Well, the first stop was the salon for a haircut. I do believe that I got more than I had originally bargained for because not only did I get my beard trimmed and a haircut, but for the first time in my life, I had an in-depth ear cleaning.

It still gives me goosebumps because I was incredibly nervous during the whole process, but after watching Andres get his done, I wanted to try it.

Then, Chivi followed our lead and got hers cleaned out as well!

With fresh haircuts, beards trimmed, and ears cleaned (with the honking now amplified!), we were ready for a night at the Hue Festival and the beaches of Hoi An!

Next up on The Dandygram: Extending Our Stay in Hoi An, and It Wasn't for Suits!

Wednesday, June 16, 2010

Back to Hanoi for the Weekend and Visiting "All Things Ho Chi" with a Little Communism on the Side!

Awaking from our (late) night in the hotel on Cat Ba Island, the remaining time on our cruise had run short, so we were immediately shuttled back to the harbor at Halong Bay and put back on buses bound for Hanoi. Since we felt like we hadn't enough time to see Hanoi before we left for our cruise, we wanted to spend some time traveling around the city and seeing the numerous Ho Chi Minh memorials/sights/museums. Plus, it was a great chance to get our bodies good and tired for a night traveling on a sleeper bus to Hue the following day (what an experience . . . ).

Once back in Hanoi, we found a reasonably priced hotel in the center of town via the place we made a currency exchange. We got ourselves showered and ready for dinner, and since it was a Friday night, we wanted to go for a walk to see what the scene was like in Hanoi. Before we could do that, however, we needed to sort out our sleeping arrangements in the hotel room.

Originally, we had reserved a room for the three of us (obviously requiring three beds or two beds with one bed big enough for two). What we reserved was not what we got because when we got up to our room after being dropped off, we found a room with two single beds and no more rooms available . . .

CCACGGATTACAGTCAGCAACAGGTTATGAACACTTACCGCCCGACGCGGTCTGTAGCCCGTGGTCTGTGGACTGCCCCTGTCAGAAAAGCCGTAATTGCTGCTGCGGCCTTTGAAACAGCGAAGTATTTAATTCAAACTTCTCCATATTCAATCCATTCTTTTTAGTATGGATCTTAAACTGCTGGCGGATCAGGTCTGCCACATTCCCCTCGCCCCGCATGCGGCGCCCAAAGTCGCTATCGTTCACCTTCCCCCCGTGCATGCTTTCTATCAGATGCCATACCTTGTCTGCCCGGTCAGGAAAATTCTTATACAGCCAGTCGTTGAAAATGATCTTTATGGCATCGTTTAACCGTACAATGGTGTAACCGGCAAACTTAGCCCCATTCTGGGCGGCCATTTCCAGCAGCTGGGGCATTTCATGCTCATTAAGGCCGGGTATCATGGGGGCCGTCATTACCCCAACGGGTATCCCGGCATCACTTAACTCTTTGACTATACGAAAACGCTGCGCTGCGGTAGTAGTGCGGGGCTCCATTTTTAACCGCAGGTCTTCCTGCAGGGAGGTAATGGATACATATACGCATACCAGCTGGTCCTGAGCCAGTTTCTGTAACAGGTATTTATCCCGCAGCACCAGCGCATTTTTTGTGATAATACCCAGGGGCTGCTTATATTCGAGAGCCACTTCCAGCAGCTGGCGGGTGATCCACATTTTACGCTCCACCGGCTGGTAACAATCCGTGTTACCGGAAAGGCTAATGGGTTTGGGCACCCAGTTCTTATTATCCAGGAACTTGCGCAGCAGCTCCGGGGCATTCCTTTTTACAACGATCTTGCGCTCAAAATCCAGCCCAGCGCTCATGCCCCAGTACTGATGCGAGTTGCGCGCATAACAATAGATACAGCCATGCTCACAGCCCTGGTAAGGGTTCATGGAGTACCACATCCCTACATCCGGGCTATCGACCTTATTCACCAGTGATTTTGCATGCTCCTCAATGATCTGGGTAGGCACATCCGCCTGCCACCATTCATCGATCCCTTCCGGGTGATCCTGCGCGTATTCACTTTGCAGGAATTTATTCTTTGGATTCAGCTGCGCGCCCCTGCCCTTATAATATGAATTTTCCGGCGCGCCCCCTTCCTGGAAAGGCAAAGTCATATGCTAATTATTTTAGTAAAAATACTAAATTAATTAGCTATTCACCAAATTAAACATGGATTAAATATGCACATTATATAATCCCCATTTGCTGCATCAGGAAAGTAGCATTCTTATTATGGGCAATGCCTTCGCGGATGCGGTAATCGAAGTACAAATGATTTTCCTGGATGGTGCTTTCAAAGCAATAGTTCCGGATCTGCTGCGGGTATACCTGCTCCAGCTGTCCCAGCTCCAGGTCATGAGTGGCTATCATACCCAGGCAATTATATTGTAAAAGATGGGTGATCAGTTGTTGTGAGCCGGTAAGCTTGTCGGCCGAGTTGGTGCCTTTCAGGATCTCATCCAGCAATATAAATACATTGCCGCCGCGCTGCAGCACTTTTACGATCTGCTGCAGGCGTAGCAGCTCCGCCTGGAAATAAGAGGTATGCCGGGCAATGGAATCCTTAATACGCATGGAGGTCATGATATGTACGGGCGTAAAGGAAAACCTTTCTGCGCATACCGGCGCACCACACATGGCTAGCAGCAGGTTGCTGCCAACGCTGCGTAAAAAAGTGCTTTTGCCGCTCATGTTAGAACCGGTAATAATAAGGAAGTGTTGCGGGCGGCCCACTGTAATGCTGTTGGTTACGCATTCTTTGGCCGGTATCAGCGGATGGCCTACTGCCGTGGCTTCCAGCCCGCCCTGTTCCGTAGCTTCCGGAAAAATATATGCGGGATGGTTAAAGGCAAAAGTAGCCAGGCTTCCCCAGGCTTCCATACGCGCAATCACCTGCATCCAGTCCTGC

. . . this little situation gives me a chance to explain something else I've noticed during our travels and accommodations in Viet Nam: There seems to always be four or five things promised about a trip, tour, hotel, or even a meal, but when it finally arrives, we typically get 3/4 or 4/5 of the promised features--be it a missing plate at dinner, no WiFi, stopping for a meal on a 14 hour bus ride to not stop at all. We were soon explained by a hotel receptionist in Hoi An that "Maybe discount but not qualitEE!" Well put.

Anyway, once we sorted out our sleeping arrangements in order for three grown guys to sleep somewhat comfortably (since they never delivered another bed, we pulled apart one bed with Ruben on the mattress and me on the box spring), we headed for the big lake in downtown Hanoi that was near our hotel--a recommendation from our friendly hotel concierge who was called in once we arrived to help the hotel manager with the English-Vietnamese translation and the sleeping situation.

As we walked around the lake for quite a while among hundreds of other Vietnamese people out doing the same thing, we stumbled upon a gated pagoda out on the lake and decided it was a great place for a few pictures of the lake with lights glowing and arranged much like the ones from the cave in Halong Bay.

After getting the attention of at least 50 Vietnamese people during our attempts to get a mid-air karate move picture, we decided it was time to keep moving and seek out a place to grab a drink where we could get a good view of downtown Hanoi. From the lake, we saw that there were, in fact, such places above hotels around the lake, so we found the entrance and went right up! The views of the lake, the pagoda, and the rest of Hanoi provided nice views as we sipped our over-priced cocktails.